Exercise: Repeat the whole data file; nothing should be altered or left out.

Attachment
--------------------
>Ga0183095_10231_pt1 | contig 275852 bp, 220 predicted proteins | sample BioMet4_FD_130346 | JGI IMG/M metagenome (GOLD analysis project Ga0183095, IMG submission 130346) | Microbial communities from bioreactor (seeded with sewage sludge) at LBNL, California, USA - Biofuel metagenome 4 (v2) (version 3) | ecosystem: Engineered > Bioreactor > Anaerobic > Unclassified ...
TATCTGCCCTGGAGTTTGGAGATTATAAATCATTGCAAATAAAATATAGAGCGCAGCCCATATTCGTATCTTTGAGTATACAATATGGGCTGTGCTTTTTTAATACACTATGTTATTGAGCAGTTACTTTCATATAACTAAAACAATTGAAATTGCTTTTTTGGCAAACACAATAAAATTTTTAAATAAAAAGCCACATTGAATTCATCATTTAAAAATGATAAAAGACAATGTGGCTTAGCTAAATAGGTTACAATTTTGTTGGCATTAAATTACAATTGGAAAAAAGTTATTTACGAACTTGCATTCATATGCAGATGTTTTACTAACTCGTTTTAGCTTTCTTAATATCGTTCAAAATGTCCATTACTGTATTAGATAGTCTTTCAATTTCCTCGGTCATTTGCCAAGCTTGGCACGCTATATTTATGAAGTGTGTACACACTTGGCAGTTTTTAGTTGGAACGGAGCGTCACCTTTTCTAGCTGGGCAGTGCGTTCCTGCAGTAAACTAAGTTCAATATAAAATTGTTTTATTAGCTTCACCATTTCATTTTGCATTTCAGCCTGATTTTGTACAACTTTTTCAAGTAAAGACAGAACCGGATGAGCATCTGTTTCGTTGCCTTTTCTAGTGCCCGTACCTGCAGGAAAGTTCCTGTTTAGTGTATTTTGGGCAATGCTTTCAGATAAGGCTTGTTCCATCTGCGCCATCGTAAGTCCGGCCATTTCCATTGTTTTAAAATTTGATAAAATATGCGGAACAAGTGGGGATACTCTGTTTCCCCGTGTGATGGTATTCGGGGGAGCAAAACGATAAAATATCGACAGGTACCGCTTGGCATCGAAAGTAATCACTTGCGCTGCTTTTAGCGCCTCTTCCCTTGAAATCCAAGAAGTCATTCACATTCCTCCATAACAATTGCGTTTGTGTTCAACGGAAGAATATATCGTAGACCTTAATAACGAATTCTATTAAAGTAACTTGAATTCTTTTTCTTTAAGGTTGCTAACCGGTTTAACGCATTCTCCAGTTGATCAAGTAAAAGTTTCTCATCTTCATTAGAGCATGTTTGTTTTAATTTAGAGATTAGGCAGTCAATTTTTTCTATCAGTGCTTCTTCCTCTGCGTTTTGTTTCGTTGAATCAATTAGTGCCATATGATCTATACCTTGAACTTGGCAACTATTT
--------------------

>Ga0183095_10231_pt1 | contig 275852 bp, 220 predicted proteins | sample BioMet4_FD_130346 | JGI IMG/M metagenome (GOLD analysis project Ga0183095, IMG submission 130346) | Microbial communities from bioreactor (seeded with sewage sludge) at LBNL, California, USA - Biofuel metagenome 4 (v2) (version 3) | ecosystem: Engineered > Bioreactor > Anaerobic > Unclassified ...
TATCTGCCCTGGAGTTTGGAGATTATAAATCATTGCAAATAAAATATAGAGCGCAGCCCATATTCGTATCTTTGAGTATACAATATGGGCTGTGCTTTTTTAATACACTATGTTATTGAGCAGTTACTTTCATATAACTAAAACAATTGAAATTGCTTTTTTGGCAAACACAATAAAATTTTTAAATAAAAAGCCACATTGAATTCATCATTTAAAAATGATAAAAGACAATGTGGCTTAGCTAAATAGGTTACAATTTTGTTGGCATTAAATTACAATTGGAAAAAAGTTATTTACGAACTTGCATTCATATGCAGATGTTTTACTAACTCGTTTTAGCTTTCTTAATATCGTTCAAAATGTCCATTACTGTATTAGATAGTCTTTCAATTTCCTCGGTCATTTGCCAAGCTTGGCACGCTATATTTATGAAGTGTGTACACACTTGGCAGTTTTTAGTTGGAACGGAGCGTCACCTTTTCTAGCTGGGCAGTGCGTTCCTGCAGTAAACTAAGTTCAATATAAAATTGTTTTATTAGCTTCACCATTTCATTTTGCATTTCAGCCTGATTTTGTACAACTTTTTCAAGTAAAGACAGAACCGGATGAGCATCTGTTTCGTTGCCTTTTCTAGTGCCCGTACCTGCAGGAAAGTTCCTGTTTAGTGTATTTTGGGCAATGCTTTCAGATAAGGCTTGTTCCATCTGCGCCATCGTAAGTCCGGCCATTTCCATTGTTTTAAAATTTGATAAAATATGCGGAACAAGTGGGGATACTCTGTTTCCCCGTGTGATGGTATTCGGGGGAGCAAAACGATAAAATATCGACAGGTACCGCTTGGCATCGAAAGTAATCACTTGCGCTGCTTTTAGCGCCTCTTCCCTTGAAATCCAAGAAGTCATTCACATTCCTCCATAACAATTGCGTTTGTGTTCAACGGAAGAATATATCGTAGACCTTAATAACGAATTCTATTAAAGTAACTTGAATTCTTTTTCTTTAAGGTTGCTAACCGGTTTAACGCATTCTCCAGTTGATCAAGTAAAAGTTTCTCATCTTCATTAGAGCATGTTTGTTTTAATTTAGAGATTAGGCAGTCAATTTTTTCTATCAGTGCTTCTTCCTCTGCGTTTTGTTTCGTTGAATCAATTAGTGCCATATGATCTATACCTTGAACTTGGCAACTATTT